Sydney Property Market Set To Slump? - McCarthy Group Sydney Property Market Set To Slump? - McCarthy Group

It doesn’t take a genius to understand the high costs of buying in Sydney. After all, the median house price of over a million is now a pretty well-known figure. But what does the future hold? What are current buyers and sellers doing? What does the Sydney property market say?

McCarthy Group’s time-tested and core approach to property investment is ‘buy and hold’ investing. This is where an investor will hold a property for ten years or more, ride out several boom-and-bust fluctuations in the market, and benefit from growth arising from the long term tangible growth in an area.

This is a far cry from speculative investing, which relies on turning a profit from the short term and often emotional phenomena of the property markets. Although profit can be drawn from both approaches, market speculating is often said to be an unpredictable and unsustainable game, in which few people succeed long term.

Aerial view of Wattamolla, Royal National Park, a protected national park That Is located south of Sydney, New South Wales, in eastern Australia.

Short term ups and downs are just background noise amongst long term trends, like waves in a tidal ocean.

Speculators are intensely interested in property booms, as it determines their profits and capital growth. For the long term investor, this is not so. They perceive short term ups and downs as being just background noise amongst long term trends, like waves in a tidal ocean.

Nevertheless, to answer our questions we need to take a few steps back, and start with the final question “What does the Sydney property market say?”

Colourful Driveway

The market is changing in very serious ways, is a slump on the way?

Dr Andrew Wilson, senior economist at Domain gave this telling quote in September:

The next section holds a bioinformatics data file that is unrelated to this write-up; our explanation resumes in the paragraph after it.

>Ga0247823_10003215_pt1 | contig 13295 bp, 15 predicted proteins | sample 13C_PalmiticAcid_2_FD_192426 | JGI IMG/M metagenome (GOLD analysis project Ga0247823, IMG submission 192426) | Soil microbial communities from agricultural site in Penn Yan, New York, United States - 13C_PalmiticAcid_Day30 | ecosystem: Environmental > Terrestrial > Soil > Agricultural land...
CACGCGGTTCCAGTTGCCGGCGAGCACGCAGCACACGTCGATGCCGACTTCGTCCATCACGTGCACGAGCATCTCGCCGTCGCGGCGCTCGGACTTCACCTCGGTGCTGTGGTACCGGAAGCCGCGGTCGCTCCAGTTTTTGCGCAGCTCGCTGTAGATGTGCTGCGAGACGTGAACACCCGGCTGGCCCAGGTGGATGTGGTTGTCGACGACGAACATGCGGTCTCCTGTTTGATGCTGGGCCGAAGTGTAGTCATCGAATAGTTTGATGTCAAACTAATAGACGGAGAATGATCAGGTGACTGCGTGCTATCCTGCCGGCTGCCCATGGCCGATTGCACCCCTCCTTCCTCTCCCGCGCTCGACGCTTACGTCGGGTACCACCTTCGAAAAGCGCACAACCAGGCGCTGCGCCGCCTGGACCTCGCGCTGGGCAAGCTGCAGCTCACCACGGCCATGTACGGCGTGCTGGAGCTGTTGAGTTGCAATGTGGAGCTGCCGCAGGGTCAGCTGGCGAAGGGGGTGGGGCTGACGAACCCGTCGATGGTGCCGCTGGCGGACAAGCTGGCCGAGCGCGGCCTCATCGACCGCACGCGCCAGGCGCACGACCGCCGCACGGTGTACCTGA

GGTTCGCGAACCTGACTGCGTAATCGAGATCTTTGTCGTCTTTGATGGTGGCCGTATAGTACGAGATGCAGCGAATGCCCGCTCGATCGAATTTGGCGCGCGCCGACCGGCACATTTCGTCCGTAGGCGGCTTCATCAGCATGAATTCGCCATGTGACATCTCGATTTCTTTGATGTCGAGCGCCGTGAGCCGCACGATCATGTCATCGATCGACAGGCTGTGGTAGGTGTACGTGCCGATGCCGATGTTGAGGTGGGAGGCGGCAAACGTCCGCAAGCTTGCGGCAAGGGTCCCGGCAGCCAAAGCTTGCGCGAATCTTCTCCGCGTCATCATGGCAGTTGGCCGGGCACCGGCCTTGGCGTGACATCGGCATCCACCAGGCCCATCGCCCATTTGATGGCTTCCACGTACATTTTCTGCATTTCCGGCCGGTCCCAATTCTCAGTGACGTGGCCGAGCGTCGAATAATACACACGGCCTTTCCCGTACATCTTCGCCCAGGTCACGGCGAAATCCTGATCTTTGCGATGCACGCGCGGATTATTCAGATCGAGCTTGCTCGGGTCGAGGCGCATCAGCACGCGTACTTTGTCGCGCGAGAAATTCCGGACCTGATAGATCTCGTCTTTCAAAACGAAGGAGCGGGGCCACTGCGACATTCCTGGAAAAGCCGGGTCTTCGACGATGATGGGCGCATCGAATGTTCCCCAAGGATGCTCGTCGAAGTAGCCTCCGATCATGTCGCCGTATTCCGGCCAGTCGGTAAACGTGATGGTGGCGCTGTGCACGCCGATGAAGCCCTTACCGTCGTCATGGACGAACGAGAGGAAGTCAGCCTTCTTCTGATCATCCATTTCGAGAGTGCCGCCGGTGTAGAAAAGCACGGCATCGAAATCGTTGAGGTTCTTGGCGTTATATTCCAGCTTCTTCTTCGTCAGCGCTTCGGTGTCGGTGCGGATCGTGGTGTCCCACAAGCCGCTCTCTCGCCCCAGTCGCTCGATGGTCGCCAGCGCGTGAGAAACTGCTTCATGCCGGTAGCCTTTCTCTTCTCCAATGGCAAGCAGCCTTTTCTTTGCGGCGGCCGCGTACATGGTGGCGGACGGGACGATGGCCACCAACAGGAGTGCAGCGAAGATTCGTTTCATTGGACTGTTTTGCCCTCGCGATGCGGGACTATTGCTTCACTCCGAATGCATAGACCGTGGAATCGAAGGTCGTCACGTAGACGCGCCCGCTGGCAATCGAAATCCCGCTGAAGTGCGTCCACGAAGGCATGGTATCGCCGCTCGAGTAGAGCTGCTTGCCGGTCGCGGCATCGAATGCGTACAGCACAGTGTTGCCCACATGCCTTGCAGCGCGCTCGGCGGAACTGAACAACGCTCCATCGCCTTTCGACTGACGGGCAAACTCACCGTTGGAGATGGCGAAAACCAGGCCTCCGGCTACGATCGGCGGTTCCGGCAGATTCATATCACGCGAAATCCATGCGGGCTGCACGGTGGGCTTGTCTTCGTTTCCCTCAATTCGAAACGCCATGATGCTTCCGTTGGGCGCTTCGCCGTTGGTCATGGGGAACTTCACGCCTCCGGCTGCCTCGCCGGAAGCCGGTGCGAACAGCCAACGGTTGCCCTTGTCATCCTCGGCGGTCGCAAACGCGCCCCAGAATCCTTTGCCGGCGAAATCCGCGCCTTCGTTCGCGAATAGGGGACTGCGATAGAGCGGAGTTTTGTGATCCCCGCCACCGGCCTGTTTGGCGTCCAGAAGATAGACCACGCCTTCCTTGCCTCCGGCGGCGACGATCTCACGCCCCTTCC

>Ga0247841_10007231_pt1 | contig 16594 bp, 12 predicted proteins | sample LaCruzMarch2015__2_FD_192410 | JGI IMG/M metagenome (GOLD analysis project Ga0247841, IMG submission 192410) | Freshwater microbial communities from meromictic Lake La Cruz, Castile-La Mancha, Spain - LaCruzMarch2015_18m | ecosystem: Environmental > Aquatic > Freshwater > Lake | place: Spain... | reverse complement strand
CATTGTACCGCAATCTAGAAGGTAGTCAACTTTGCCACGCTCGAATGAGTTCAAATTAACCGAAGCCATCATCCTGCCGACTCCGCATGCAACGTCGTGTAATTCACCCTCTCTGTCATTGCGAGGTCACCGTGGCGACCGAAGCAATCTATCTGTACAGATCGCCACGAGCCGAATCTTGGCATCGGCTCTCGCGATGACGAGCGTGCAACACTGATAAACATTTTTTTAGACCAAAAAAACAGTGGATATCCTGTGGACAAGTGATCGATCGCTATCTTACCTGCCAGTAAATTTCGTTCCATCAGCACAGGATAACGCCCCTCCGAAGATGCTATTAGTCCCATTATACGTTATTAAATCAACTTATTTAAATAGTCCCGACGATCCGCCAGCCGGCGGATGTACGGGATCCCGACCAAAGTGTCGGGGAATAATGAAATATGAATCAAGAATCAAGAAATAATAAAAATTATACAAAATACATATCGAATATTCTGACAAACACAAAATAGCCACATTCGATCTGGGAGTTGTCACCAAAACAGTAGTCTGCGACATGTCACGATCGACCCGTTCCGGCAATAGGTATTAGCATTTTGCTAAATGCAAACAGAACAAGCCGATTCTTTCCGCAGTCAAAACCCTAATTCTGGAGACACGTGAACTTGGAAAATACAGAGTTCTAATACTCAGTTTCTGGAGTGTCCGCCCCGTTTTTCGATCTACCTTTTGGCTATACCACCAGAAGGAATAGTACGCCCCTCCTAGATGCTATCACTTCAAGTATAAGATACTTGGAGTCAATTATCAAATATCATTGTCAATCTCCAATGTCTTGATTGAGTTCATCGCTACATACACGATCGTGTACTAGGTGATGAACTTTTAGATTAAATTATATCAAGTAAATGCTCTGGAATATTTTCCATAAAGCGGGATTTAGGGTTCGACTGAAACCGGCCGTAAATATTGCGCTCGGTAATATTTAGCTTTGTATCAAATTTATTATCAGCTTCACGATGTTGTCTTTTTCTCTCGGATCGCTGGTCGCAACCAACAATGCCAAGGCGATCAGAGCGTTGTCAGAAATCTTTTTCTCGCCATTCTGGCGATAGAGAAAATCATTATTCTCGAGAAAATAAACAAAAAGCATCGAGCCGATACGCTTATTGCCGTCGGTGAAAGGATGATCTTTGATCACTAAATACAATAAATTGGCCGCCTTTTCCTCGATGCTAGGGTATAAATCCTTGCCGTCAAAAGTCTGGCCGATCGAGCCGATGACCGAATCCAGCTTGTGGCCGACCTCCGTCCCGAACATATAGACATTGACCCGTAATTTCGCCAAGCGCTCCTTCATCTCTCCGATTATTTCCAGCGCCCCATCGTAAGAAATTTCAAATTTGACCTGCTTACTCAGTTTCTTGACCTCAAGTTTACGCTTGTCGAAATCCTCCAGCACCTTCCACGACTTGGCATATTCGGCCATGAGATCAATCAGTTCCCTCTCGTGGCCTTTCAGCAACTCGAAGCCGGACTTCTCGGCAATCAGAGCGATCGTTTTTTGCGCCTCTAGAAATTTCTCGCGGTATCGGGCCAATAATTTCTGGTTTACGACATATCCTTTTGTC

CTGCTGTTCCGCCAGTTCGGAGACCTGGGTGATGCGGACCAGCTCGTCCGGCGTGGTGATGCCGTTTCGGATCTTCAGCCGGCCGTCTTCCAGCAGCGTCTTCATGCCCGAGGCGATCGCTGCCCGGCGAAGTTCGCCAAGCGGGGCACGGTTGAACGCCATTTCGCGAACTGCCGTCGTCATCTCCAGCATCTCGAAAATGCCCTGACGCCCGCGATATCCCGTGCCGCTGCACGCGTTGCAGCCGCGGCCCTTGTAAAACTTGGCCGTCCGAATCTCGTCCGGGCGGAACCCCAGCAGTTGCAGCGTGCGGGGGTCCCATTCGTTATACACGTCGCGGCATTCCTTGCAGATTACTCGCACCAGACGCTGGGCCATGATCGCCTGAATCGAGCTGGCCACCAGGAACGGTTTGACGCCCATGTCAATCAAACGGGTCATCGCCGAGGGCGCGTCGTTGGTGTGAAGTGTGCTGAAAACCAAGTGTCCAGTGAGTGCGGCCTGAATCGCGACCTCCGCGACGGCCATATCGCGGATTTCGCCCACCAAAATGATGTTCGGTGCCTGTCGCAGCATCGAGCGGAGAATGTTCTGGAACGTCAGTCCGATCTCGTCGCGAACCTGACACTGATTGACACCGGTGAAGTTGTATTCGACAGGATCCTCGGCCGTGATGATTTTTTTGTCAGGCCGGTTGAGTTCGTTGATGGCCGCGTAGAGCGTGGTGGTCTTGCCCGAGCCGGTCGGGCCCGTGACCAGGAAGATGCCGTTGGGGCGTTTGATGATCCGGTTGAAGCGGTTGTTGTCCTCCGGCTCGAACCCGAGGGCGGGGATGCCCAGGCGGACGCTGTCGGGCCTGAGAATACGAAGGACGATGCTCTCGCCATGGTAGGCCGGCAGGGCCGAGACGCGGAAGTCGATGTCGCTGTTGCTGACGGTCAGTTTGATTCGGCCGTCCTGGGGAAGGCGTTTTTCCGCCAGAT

“Sydney is plunging … September has seen the lowest spring clearance rates in three years and it’s no spike, it’s consistent. We may be looking at a clearance rate below 70 per cent before year’s end. That could even happen at next weekend’s Super Saturday”.

The Core Logic-RP Data released on the 2nd of November has put the Sydney Clearance rate at 63.5%. So only 63.5% of properties for sale were actually sold, compared to the 75.6% from last year.


A drop of over 10% is a pretty serious leap, especially over a short time period

But what does that mean?

If clearance rates are low, it is because there is a lack of demand. As Dr Wilson has suggested “The price growth that was recorded this year and over the last two years was unsustainable”. Couple high prices with more and more sellers putting houses up for sale, and you have buyers with more choice and the same amount of money, looking for the best possible deals.

While I’m on that, let me fix up our second question, ‘What are current buyers and sellers doing?’

Senior couple at home reacting to many bills

Spoilers; it’s bad news for sellers

Clearly, buyers are not doing a lot of buying. A clearance rate of 63.5% is low, but it would not truly be a buyer’s market until that rate falls even further, possibly below 50%. If that happened, then a slump may indeed be in the works.

Some speculators are trying to get rid of their properties before a crash happens. Others are trying to copy speculators from last year, who sold during this season and made massive gains. Unfortunately for this group, the market is not in anywhere near the same condition as it was last year.

All in all, the tables are starting to turn. Sellers are becoming nervous, while buyers are holding off until prices become more reasonable.

Young couple showing key from new house

Which means, buyers can potentially get a better house at a lower or the same cost as now!

Now let’s move on to the final question, ‘What does the future hold?’

The short answer is, who knows? The short term future is unpredictable in every investment market, property being no exception. In the long term, the short term ups and downs quickly become irrelevant. We would suggest however, that the slow down marks the beginning of a slump within the region. There aren’t enough people buying, which means that prices need to drop to give consumers the incentive to purchase.

The time frame for this to happen is totally up in the air, as there are many other factors influencing when a slump will actually occur. However we would suggest keeping a very firm eye on the market for when that clearance rate drops lower, and most importantly for when prices start to slide.

After all, the best time to buy is at the bottom of a slump.

If you would like to speak to an expert about the property cycle, follow the link below!

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Kind Regards,

Stephen McCarthy
CEO McCarthy Group